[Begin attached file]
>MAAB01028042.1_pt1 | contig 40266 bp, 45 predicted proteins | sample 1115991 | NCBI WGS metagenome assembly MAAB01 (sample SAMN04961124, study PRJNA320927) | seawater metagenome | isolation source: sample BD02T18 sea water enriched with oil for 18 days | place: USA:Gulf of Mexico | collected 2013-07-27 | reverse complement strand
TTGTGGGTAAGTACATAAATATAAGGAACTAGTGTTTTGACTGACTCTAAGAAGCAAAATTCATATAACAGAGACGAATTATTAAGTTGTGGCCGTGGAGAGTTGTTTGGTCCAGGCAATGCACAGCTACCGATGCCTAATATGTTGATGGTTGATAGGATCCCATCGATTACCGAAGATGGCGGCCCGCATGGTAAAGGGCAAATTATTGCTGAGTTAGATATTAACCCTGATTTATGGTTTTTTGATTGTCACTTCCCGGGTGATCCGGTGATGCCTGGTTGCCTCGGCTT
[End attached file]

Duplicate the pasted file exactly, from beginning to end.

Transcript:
>MAAB01028042.1_pt1 | contig 40266 bp, 45 predicted proteins | sample 1115991 | NCBI WGS metagenome assembly MAAB01 (sample SAMN04961124, study PRJNA320927) | seawater metagenome | isolation source: sample BD02T18 sea water enriched with oil for 18 days | place: USA:Gulf of Mexico | collected 2013-07-27 | reverse complement strand
TTGTGGGTAAGTACATAAATATAAGGAACTAGTGTTTTGACTGACTCTAAGAAGCAAAATTCATATAACAGAGACGAATTATTAAGTTGTGGCCGTGGAGAGTTGTTTGGTCCAGGCAATGCACAGCTACCGATGCCTAATATGTTGATGGTTGATAGGATCCCATCGATTACCGAAGATGGCGGCCCGCATGGTAAAGGGCAAATTATTGCTGAGTTAGATATTAACCCTGATTTATGGTTTTTTGATTGTCACTTCCCGGGTGATCCGGTGATGCCTGGTTGCCTCGGCTT